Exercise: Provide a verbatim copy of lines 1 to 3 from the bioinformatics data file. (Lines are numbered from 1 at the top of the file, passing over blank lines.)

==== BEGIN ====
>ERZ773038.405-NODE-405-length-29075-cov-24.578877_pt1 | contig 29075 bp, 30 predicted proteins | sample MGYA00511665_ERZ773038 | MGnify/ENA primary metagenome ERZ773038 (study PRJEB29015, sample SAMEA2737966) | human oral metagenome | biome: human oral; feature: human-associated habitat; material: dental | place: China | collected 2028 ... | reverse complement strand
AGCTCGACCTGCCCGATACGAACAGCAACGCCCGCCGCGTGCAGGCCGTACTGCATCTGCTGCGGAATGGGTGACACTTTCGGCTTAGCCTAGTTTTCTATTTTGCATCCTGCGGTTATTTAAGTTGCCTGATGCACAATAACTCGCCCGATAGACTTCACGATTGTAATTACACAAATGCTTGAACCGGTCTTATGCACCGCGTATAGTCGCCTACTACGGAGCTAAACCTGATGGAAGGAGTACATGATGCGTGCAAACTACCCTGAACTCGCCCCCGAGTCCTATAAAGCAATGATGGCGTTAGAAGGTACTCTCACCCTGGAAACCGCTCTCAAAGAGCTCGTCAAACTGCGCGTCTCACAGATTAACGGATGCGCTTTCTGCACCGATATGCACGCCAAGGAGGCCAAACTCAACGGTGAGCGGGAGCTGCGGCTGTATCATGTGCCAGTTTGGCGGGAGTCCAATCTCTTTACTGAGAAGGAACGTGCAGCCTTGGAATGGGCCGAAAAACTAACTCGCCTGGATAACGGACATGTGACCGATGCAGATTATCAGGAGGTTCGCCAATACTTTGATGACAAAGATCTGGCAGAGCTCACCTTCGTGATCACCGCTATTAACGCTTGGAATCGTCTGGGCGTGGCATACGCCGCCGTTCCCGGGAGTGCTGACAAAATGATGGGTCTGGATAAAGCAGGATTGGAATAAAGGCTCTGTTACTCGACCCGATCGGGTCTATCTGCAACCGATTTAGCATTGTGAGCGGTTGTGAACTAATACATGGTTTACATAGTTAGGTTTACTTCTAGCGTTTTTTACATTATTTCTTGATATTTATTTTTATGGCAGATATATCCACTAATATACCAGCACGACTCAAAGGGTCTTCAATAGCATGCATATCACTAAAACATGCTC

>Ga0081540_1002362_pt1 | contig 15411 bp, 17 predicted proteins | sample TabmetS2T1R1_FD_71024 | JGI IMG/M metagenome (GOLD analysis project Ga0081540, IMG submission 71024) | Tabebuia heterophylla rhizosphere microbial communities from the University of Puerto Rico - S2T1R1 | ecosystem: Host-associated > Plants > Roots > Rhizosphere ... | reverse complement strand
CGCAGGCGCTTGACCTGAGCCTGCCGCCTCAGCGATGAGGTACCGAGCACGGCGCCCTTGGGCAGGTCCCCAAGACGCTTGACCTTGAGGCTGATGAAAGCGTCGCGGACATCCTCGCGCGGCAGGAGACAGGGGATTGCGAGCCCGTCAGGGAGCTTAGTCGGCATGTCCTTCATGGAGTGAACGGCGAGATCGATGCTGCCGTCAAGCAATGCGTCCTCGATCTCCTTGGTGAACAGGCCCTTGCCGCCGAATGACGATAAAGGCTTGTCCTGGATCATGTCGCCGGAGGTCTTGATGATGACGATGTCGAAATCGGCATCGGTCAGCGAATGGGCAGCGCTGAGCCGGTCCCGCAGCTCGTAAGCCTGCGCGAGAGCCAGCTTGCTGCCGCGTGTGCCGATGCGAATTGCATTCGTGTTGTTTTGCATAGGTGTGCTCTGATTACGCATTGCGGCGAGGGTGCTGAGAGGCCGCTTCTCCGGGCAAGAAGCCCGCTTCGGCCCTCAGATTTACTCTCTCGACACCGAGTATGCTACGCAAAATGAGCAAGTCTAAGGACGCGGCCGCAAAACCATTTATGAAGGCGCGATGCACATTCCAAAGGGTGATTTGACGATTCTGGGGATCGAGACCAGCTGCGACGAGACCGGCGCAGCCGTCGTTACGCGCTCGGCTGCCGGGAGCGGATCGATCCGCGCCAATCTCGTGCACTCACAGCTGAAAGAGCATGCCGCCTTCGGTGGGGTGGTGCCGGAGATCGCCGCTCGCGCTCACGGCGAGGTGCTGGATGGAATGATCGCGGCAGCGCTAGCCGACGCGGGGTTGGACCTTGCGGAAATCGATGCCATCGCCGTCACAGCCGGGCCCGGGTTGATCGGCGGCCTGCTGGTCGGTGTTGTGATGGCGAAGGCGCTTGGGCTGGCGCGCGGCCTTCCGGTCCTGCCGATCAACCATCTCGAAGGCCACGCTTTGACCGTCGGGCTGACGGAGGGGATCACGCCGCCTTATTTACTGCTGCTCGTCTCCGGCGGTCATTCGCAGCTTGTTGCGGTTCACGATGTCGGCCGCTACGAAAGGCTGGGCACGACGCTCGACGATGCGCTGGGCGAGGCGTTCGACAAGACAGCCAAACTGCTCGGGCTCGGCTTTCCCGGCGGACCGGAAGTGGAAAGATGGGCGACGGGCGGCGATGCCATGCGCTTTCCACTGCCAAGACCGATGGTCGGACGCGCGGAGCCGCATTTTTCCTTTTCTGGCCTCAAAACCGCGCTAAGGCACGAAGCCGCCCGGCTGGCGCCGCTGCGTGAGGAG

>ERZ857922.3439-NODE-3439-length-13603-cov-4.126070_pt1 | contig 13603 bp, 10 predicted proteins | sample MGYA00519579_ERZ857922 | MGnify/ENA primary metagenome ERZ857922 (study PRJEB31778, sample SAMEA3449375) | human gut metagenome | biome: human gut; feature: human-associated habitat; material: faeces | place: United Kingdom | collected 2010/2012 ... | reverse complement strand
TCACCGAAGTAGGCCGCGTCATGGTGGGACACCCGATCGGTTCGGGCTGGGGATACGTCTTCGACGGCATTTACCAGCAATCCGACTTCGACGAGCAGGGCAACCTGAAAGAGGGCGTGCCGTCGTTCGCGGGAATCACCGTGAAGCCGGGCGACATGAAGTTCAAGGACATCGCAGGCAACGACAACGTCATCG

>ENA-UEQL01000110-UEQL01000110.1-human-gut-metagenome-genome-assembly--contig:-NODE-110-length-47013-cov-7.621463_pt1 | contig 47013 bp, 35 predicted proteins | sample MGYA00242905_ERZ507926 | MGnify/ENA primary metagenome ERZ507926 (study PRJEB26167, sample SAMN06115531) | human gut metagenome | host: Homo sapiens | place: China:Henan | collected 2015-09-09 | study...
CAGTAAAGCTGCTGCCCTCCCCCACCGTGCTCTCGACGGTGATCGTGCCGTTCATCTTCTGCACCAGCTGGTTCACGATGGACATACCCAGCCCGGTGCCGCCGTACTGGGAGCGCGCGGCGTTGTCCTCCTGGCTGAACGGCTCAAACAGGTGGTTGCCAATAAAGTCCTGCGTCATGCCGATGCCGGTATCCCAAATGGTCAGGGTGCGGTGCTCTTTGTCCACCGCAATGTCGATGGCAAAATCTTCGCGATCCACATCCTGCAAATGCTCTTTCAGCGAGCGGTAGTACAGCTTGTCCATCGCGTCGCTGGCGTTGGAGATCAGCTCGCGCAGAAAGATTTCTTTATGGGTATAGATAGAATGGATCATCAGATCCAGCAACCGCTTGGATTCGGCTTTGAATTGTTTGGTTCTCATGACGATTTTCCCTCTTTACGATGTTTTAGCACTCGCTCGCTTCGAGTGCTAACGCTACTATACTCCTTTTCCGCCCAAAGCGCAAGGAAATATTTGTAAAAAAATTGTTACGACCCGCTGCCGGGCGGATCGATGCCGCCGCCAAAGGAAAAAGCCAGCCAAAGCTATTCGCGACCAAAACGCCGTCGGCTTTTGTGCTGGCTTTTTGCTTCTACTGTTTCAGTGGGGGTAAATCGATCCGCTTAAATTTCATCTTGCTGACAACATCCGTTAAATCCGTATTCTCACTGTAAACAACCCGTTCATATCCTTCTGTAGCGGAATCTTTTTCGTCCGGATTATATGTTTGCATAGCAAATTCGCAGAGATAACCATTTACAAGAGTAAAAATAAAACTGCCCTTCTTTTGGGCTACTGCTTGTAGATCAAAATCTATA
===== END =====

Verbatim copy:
>ERZ773038.405-NODE-405-length-29075-cov-24.578877_pt1 | contig 29075 bp, 30 predicted proteins | sample MGYA00511665_ERZ773038 | MGnify/ENA primary metagenome ERZ773038 (study PRJEB29015, sample SAMEA2737966) | human oral metagenome | biome: human oral; feature: human-associated habitat; material: dental | place: China | collected 2028 ... | reverse complement strand
AGCTCGACCTGCCCGATACGAACAGCAACGCCCGCCGCGTGCAGGCCGTACTGCATCTGCTGCGGAATGGGTGACACTTTCGGCTTAGCCTAGTTTTCTATTTTGCATCCTGCGGTTATTTAAGTTGCCTGATGCACAATAACTCGCCCGATAGACTTCACGATTGTAATTACACAAATGCTTGAACCGGTCTTATGCACCGCGTATAGTCGCCTACTACGGAGCTAAACCTGATGGAAGGAGTACATGATGCGTGCAAACTACCCTGAACTCGCCCCCGAGTCCTATAAAGCAATGATGGCGTTAGAAGGTACTCTCACCCTGGAAACCGCTCTCAAAGAGCTCGTCAAACTGCGCGTCTCACAGATTAACGGATGCGCTTTCTGCACCGATATGCACGCCAAGGAGGCCAAACTCAACGGTGAGCGGGAGCTGCGGCTGTATCATGTGCCAGTTTGGCGGGAGTCCAATCTCTTTACTGAGAAGGAACGTGCAGCCTTGGAATGGGCCGAAAAACTAACTCGCCTGGATAACGGACATGTGACCGATGCAGATTATCAGGAGGTTCGCCAATACTTTGATGACAAAGATCTGGCAGAGCTCACCTTCGTGATCACCGCTATTAACGCTTGGAATCGTCTGGGCGTGGCATACGCCGCCGTTCCCGGGAGTGCTGACAAAATGATGGGTCTGGATAAAGCAGGATTGGAATAAAGGCTCTGTTACTCGACCCGATCGGGTCTATCTGCAACCGATTTAGCATTGTGAGCGGTTGTGAACTAATACATGGTTTACATAGTTAGGTTTACTTCTAGCGTTTTTTACATTATTTCTTGATATTTATTTTTATGGCAGATATATCCACTAATATACCAGCACGACTCAAAGGGTCTTCAATAGCATGCATATCACTAAAACATGCTC

>Ga0081540_1002362_pt1 | contig 15411 bp, 17 predicted proteins | sample TabmetS2T1R1_FD_71024 | JGI IMG/M metagenome (GOLD analysis project Ga0081540, IMG submission 71024) | Tabebuia heterophylla rhizosphere microbial communities from the University of Puerto Rico - S2T1R1 | ecosystem: Host-associated > Plants > Roots > Rhizosphere ... | reverse complement strand